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Just one free bed in critical care unit in the Royal Surrey

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Just one free bed in critical care unit in the Royal Surrey

Published at 1:38pm 25th February 2019. (Updated at 7:52pm 25th February 2019)

The adult critical care unit in the Royal Surrey County Hospital had just one free bed at the end of December, NHS Digital data reveals.

The Society of Acute Medicine says keeping occupancy well within safe levels is particularly important in critical care.

The latest figures show 20 of the 21 critical care beds in the unit were occupied - a rate of 95%.

Guidelines recommend units run at no more than 85% capacity - any higher and they say patient safety could be compromised.

In addition, the neonatal unit for seriously ill and premature babies at the Royal Surrey County Hospital had three of its five cots occupied at the end of December, a rate of 60%.

Critical care units include both intensive care units, for patients who cannot breathe unaided, have life-threatening conditions or multiple organ failure, and the less acute high dependency units, for patients recovering from major operations or with a single failing organ.

SAM President Dr Nick Scriven said full critical care units are "a nightmare" for hospitals, causing a serious risk to patients who could be moved to less safe areas as a result.

He added that over winter flu-related illnesses have put additional pressure on already over-stretched acute units.

He said:

"The importance of keeping capacity low is partly due to actual numbers of beds being relatively small, so any slight surge has a significant impact.

"Staffing is also key for these areas, as nurse-to-patient ratios are by necessity very high and any shortfall in staff leads to closed beds."

Critical care beds closed because of lack of staff are not recorded by the NHS, and according to the Faculty of Intensive Care Medicine, official figures may underestimate the scale of the problem.

A survey published by the FICM in March 2018 found 80% of critical care units in the UK have to transfer patients due to lack of beds, with a fifth moving seriously ill patients on a monthly basis.

Dr Carl Waldmann, Dean of the Faculty of Intensive Care Medicine, added: "Running at this capacity level also has a potential negative impact on the wellbeing of critical care staff, mounting stress upon already difficult jobs."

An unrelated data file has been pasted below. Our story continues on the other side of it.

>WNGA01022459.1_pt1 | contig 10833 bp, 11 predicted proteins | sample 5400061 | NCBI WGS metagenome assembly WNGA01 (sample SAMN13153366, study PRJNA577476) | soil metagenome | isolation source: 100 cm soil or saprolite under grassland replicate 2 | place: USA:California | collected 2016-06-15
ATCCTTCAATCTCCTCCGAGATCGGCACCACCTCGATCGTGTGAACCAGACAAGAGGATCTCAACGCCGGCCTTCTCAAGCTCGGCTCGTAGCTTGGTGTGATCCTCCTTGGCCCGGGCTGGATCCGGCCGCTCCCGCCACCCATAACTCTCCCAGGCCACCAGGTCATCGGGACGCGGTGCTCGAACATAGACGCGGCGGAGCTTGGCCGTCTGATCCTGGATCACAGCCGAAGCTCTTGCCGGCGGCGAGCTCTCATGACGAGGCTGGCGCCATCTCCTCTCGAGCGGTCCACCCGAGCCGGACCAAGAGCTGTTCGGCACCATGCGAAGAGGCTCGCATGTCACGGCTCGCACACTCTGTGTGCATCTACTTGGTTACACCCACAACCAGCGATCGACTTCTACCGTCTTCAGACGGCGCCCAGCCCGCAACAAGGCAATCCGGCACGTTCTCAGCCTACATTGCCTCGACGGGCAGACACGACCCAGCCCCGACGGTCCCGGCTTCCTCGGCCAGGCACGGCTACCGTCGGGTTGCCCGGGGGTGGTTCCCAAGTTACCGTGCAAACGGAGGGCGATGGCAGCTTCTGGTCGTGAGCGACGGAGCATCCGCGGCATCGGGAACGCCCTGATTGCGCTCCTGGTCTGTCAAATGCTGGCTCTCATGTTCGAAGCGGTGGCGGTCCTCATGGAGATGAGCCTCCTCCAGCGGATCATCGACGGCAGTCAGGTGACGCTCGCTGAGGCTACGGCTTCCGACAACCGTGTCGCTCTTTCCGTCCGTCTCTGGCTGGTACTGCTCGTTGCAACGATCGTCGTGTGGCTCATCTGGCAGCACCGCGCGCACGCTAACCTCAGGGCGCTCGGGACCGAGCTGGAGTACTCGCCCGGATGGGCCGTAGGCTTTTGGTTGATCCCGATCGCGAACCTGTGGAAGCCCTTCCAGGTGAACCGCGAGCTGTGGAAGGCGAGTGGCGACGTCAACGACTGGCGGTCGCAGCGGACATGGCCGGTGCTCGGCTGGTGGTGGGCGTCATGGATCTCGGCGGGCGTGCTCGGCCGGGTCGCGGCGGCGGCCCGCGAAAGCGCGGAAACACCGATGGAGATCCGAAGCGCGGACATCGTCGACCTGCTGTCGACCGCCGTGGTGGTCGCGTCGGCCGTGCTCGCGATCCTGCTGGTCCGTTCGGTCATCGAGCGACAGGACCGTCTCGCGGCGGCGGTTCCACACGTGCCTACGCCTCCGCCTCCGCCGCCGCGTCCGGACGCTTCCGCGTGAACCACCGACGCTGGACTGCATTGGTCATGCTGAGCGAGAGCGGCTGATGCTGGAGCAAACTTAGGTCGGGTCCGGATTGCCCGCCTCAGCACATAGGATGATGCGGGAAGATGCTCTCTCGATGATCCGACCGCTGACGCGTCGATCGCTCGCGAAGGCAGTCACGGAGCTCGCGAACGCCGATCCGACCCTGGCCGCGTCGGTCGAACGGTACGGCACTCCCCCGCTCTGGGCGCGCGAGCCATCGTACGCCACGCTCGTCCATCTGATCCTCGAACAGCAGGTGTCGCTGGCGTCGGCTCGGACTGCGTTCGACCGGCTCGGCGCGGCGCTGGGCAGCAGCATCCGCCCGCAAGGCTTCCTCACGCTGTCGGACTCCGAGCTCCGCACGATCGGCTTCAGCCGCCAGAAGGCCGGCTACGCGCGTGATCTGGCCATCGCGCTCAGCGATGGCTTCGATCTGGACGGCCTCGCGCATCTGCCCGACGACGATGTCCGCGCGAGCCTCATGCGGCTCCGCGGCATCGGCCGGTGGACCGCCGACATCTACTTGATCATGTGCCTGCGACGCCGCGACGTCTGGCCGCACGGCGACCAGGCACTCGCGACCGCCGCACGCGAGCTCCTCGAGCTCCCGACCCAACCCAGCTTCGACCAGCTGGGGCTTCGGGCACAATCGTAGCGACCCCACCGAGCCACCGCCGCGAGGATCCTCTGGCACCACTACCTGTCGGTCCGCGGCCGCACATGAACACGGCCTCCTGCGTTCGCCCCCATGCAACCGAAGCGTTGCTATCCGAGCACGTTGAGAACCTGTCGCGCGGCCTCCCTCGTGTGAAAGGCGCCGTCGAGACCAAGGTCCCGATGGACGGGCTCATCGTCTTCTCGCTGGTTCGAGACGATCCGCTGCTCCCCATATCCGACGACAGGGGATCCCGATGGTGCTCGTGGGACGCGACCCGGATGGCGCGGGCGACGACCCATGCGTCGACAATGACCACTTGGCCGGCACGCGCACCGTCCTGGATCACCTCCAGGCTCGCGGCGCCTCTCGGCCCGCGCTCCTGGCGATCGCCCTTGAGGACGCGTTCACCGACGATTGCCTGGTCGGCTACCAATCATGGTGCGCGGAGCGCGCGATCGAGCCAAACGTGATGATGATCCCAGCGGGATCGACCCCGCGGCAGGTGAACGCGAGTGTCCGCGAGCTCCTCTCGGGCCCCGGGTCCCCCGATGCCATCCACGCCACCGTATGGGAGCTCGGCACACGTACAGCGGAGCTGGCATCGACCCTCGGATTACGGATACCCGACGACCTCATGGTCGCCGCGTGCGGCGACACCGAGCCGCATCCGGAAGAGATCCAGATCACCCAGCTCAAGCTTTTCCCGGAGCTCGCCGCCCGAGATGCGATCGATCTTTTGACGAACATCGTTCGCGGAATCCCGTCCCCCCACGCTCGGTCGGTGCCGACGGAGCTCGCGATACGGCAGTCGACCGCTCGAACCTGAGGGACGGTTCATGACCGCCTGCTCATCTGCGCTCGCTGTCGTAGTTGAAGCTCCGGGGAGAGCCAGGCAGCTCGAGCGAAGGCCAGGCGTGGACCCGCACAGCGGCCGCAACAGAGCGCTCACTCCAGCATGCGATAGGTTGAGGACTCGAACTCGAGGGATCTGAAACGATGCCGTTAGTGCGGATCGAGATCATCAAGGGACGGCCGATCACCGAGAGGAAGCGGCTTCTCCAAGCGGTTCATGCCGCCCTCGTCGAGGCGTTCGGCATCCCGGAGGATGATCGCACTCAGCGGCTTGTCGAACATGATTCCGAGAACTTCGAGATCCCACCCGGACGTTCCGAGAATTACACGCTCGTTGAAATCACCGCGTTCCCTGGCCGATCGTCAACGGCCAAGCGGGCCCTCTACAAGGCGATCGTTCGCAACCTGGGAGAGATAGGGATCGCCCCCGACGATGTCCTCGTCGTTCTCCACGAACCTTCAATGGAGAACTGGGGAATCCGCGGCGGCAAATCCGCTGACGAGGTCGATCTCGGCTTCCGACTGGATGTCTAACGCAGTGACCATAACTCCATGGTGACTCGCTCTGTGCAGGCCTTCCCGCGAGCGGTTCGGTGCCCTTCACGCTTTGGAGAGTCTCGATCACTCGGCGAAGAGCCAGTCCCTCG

Dr. Amish Patel, Royal Surrey’s Intensive Care Unit Clinical Director said:

“The safety of our patients is paramount and while we work hard to consistently deliver the highest standards of safe care, there are a number of factors that contribute to the higher capacity within our Intensive Care Unit (ICU).

“As a leading tertiary cancer centre we admit a number of high risk elective surgical patients to ICU from theatre every day for enhanced recovery. Our enhanced recovery programme is extremely successful in reducing post-operative complications and the overall length of stay that patients have in hospital following complex surgery.

“We also perform emergency laparotomy procedures (emergency surgery for serious abdominal complaints, which is recognised best practice) and all these patients are also admitted to ICU, as are other high risk elective patients.

“In addition to these factors, there are also those that we will have in common with neighbouring Trusts, including an increase in the number of medical patients over the winter months who need to be admitted to ICU for respiratory illnesses and delays in discharging patients once they are well enough to leave ICU due to general hospital wards also being very busy.

“As the figures show, we have an extremely busy intensive care unit at Royal Surrey and I am proud to be part of the dedicated team who work tirelessly to deliver exceptional standards of care to all our patients.”


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